CSAs in Charlotte

Mar 29, 2011 1 Comment by EcoFlirt
Last summer, I signed up for my first CSA, or Community Supported Agriculture. The deal was simple: I paid $250 and volunteered one afternoon at the farm, and in return, Cold Water Creek Farms kept my kitchen stocked with organic produce for fifteen weeks in the late summer and fall. I opted for the half-share CSA, which was more than enough for two of us.
 

Spending a couple hundred dollars on veggies seeems like quite a bit, and I wondered: would the CSA value equal its $16 weekly cost? It did. It reeeeally did. In the early weeks of tomatoes, okra, muscadines, and peppers, I left the weekly pick-up with my bag packed with produce. Later in the season when greens joined the party (and boy, did they!), I brought a second bag with me to fit it all. Some weeks, I needed a cooler at home to hold what my fridge could not! If you’ve seen their greens, you’ll understand.

Each week, Eric Williamson from Cold Water Creek emailed his CSA members to let us know what produce to expect that week. His wife Amanda included recipes with ideas of how to use our loot. I ate veggies I never tried before, and I experimented with new meals each week. By the end, if there was a way to incorporate greens into any meal, I knew what it was. The unexpected benefit of joining a CSA was that it kicked me out of my food routine and made cooking really fun (not to mention incredibly healthy).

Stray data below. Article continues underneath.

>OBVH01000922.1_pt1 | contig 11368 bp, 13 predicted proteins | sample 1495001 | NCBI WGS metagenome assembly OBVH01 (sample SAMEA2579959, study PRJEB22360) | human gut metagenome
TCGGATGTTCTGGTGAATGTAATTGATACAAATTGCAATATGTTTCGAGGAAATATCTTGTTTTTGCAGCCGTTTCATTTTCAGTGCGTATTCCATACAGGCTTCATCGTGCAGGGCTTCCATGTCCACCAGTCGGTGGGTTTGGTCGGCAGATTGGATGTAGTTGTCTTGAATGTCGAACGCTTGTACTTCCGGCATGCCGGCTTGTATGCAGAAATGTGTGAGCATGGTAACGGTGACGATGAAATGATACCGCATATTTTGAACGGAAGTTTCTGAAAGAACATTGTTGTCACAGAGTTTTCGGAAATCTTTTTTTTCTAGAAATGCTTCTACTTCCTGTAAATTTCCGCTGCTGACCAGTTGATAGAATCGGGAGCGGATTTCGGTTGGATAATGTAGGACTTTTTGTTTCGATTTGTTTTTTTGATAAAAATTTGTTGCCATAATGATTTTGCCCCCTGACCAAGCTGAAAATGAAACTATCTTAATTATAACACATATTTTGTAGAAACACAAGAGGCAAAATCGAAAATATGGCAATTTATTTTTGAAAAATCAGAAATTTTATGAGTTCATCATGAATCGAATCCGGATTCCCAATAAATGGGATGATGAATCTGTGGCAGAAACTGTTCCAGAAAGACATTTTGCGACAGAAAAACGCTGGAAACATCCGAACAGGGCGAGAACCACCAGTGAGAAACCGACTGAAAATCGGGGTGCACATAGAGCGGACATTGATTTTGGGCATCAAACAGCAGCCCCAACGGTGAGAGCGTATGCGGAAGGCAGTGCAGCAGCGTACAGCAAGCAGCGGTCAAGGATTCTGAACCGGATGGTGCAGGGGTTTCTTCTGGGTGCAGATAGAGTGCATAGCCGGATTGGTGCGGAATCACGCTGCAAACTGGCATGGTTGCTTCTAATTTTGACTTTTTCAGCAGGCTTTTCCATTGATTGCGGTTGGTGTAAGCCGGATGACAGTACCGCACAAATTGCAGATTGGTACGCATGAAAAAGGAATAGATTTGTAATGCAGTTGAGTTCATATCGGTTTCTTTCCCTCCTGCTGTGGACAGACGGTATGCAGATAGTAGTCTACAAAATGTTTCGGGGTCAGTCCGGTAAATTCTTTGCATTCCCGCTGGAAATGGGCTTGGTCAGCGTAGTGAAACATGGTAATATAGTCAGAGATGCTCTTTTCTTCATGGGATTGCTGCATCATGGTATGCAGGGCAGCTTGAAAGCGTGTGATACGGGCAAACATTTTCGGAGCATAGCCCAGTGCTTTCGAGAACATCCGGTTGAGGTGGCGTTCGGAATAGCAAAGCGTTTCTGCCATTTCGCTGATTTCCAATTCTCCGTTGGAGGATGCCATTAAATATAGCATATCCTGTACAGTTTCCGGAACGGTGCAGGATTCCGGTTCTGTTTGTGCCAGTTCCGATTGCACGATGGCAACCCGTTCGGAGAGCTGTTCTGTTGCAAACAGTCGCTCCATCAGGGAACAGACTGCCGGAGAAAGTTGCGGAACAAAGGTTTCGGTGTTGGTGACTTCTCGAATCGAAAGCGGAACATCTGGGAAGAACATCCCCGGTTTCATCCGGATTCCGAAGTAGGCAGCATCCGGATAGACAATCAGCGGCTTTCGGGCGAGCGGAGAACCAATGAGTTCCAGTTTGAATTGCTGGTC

Because you become a shareholder in the farm, CSAs involve a shared risk: you may be affected by forces such as drought or pests. Conversely, if there’s a bumper crop, you’ll reap the benefits (as I did with apples and peppers! tons!). The day I helped at the CWC Farm with Eric and Brad showed me how much of their hearts, minds, and muscles go into organic farming, and it’s been impossible to complain about the cost of local organic produce since. These are the farms doing the hard work the right way, the ones respecting the land through sustainable methods. These are the operations I want to support.
CSAs aren’t just about veggies, however. Some offer meats, cheeses, eggs, and even flowers. If you’re interested in joining a CSA, here are some Charlotte-area options:
 
Charlotte Area Farms Providing CSAs
  
Atherton Mill Farmers’ Market Farms:
North 40 Farm
  
Matthews Community Farmers’ Market Farms:
 
Davidson Farmers’ Market Farms:
 
CSAs Beyond Charlotte
If you want to find a CSA near you, use the Local Harvest CSA search to find one. 

Cold Water Creek CSA: Summer fruit & veggies

Cold Water Creek Farms CSA

Cold Water Creek CSA: Early fall fruit & veggies

 
If your farm offers a CSA in the Charlotte area, please let me know and I will add your information to the list above.
Front, Local Food

One Response to “CSAs in Charlotte”

  1. Janet says:

    Good information! We are so lucky to have all of these options for local food in Charlotte!